Can Your Ears be Damaged by Earbuds?

Woman listening to ear buds in danger of hearing loss.

Have you ever forgotten your Earbuds in your pocket and they ended up going through the wash or maybe lost them altogether? Suddenly, your morning jog is a million times more boring. Your commute or bus ride is dreary and dull. And your virtual meetings are suffering from poor audio quality.

The old saying “you don’t know what you’ve got until it’s gone” applies here.

So you’re so happy when you finally get a working pair of earbuds. The world is instantly dynamic again, full of music, podcasts, and crystal clear sound. Earbuds have so many uses other than listening to tunes and a large percentage of individuals use them.

Unfortunately, in part because they’re so easy and so ubiquitous, earbuds present some considerable risks for your ears. Your hearing could be at risk if you’re wearing earbuds a lot every day.

Why earbuds are different

In previous years, you would need bulky, earmuff-style, headphones if you wanted a high-quality listening experience. That’s all now changed. Modern earbuds can provide amazing sound in a tiny space. They were made popular by smartphone manufacturers, who included a shiny new pair of earbuds with basically every smart device sold throughout the 2010s (Currently, you don’t see that so much).

These little earbuds (frequently they even include microphones) began showing up all over the place because they were so high-quality and accessible. Whether you’re talking on the phone, listening to tunes, or watching movies, earbuds are one of the main ways to do that (whether you are on the go or not).

Earbuds are practical in quite a few contexts because of their reliability, portability, and convenience. Because of this, many consumers use them almost all the time. That’s where things get a little challenging.

It’s all vibrations

This is the thing: Music, podcasts, voice calls, they’re all in essence the same thing. They’re simply air molecules being vibrated by waves of pressure. Your brain will then classify the vibrations into categories like “voice” or “music”.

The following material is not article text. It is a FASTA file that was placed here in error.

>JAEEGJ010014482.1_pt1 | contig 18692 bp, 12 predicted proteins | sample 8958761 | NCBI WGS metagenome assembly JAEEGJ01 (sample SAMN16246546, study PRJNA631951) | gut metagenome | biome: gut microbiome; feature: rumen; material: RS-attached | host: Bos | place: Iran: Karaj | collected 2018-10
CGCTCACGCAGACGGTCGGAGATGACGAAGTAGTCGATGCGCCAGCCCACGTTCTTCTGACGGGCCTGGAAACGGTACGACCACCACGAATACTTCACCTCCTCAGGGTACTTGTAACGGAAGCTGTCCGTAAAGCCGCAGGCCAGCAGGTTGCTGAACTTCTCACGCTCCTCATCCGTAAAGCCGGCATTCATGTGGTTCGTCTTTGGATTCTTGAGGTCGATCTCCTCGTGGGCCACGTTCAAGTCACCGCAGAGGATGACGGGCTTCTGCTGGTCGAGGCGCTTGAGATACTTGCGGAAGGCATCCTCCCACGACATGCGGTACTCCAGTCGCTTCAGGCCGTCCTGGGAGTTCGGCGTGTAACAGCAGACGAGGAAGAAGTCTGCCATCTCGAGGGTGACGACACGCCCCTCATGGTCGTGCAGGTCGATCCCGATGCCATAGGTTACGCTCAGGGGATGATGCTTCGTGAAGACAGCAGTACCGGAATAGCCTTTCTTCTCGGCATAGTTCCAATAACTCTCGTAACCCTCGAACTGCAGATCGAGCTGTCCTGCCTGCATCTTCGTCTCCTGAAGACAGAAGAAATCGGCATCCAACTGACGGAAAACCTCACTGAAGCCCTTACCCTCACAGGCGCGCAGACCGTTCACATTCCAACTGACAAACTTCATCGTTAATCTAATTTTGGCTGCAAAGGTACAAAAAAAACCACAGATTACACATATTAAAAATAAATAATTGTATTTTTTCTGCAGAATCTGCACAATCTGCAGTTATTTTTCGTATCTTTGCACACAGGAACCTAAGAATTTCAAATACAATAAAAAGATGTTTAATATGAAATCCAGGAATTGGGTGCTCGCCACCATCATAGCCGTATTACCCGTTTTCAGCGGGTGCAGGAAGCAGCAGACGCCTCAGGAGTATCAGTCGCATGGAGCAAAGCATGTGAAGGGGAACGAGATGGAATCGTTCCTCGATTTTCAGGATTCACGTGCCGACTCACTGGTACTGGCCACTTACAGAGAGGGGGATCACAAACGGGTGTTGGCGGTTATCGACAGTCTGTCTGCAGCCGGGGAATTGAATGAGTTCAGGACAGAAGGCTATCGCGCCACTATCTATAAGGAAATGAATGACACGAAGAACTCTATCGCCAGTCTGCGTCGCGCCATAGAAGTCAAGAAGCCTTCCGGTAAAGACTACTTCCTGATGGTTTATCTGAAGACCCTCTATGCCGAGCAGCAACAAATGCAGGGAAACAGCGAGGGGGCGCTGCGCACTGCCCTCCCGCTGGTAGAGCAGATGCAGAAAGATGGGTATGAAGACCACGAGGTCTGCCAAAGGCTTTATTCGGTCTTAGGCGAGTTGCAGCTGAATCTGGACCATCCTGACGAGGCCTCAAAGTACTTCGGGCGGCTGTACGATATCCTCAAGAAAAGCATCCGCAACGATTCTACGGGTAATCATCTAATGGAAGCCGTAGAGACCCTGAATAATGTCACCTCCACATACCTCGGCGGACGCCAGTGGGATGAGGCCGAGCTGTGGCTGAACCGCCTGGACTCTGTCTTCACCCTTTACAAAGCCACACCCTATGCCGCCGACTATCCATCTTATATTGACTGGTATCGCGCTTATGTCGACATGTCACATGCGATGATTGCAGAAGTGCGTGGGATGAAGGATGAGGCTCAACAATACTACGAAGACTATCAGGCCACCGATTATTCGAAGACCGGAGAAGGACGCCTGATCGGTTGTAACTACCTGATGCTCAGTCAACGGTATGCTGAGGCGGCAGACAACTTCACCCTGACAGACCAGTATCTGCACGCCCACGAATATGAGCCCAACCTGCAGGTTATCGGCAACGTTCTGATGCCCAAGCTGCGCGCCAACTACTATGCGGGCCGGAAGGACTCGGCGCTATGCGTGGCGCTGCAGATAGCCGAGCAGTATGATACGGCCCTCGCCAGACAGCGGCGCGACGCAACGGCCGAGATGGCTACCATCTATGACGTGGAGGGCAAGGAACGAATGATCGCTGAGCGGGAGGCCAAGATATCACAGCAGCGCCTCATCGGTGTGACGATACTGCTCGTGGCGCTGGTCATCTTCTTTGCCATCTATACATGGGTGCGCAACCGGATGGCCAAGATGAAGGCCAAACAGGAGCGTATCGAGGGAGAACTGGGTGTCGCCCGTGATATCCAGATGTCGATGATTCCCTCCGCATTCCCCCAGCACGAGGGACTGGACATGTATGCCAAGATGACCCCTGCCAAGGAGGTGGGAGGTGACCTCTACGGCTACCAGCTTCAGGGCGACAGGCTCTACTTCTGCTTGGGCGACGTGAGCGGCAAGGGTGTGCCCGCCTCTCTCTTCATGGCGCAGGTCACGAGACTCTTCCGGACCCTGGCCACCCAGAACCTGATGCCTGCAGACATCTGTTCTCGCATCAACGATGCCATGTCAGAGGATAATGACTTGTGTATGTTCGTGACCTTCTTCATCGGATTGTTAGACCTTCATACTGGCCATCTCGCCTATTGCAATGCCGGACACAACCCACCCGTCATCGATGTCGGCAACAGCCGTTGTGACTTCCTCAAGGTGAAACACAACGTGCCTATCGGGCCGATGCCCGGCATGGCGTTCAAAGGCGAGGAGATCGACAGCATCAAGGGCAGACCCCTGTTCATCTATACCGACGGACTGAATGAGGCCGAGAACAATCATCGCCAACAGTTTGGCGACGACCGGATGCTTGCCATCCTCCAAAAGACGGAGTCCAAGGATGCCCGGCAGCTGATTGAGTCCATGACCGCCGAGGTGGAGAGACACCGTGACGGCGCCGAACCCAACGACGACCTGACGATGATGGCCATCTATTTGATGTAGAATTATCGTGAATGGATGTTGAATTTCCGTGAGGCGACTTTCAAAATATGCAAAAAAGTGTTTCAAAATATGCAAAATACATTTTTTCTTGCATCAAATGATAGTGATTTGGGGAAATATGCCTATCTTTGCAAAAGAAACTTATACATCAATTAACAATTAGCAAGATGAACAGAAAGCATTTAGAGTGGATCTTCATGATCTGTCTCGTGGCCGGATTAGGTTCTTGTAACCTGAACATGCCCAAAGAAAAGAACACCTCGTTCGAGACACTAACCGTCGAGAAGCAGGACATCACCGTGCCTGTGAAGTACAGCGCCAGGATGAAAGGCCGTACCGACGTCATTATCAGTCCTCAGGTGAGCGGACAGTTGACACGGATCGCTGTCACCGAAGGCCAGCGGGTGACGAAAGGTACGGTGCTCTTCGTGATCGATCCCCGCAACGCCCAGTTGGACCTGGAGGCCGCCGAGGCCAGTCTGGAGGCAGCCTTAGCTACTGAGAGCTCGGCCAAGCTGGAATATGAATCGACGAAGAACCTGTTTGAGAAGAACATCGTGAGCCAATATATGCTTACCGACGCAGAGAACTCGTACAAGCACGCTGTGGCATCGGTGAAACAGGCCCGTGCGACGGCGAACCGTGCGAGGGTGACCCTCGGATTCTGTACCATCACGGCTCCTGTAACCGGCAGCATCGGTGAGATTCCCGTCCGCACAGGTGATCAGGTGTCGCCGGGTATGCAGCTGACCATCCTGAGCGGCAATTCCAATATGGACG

In this activity, your brain receives a big assist from your inner ear. There are very small hairs along your ear that oscillate when exposed to sound. These are not big vibrations, they’re very small. Your inner ear is what really identifies these vibrations. Your brain makes sense of these vibrations after they’re converted into electrical signals by a nerve in your ear.

This is significant because it’s not music or drums that cause hearing loss, it’s volume. Which means the risk is the same whether you’re listening to Death Metal or an NPR program.

The risks of earbud use

Because of the appeal of earbuds, the danger of hearing damage as a result of loud noise is quite prevalent. According to one study, over 1 billion young individuals are at risk of developing hearing loss across the globe.

On an individual level, when you utilize earbuds at high volume, you raise your danger of:

  • Experiencing social isolation or mental decline as a result of hearing loss.
  • Not being capable of communicating with your friends and family without using a hearing aid.
  • Advancing deafness due to sensorineural hearing loss.
  • Repeated exposure increasing the advancement of sensorineural hearing loss.

There’s some evidence suggesting that using earbuds may present greater risks than using regular headphones. The reason might be that earbuds direct sound right to the most sensitive parts of the ear. Some audiologists think this is the case while others still aren’t convinced.

Besides, what’s more important is the volume, and any set of headphones is capable of delivering hazardous levels of sound.

It isn’t just volume, it’s duration, also

You may be thinking, well, the fix is easy: I’ll just lower the volume on my earbuds as I binge my new favorite show for 24 episodes in a row. Well… that would be helpful. But it may not be the complete answer.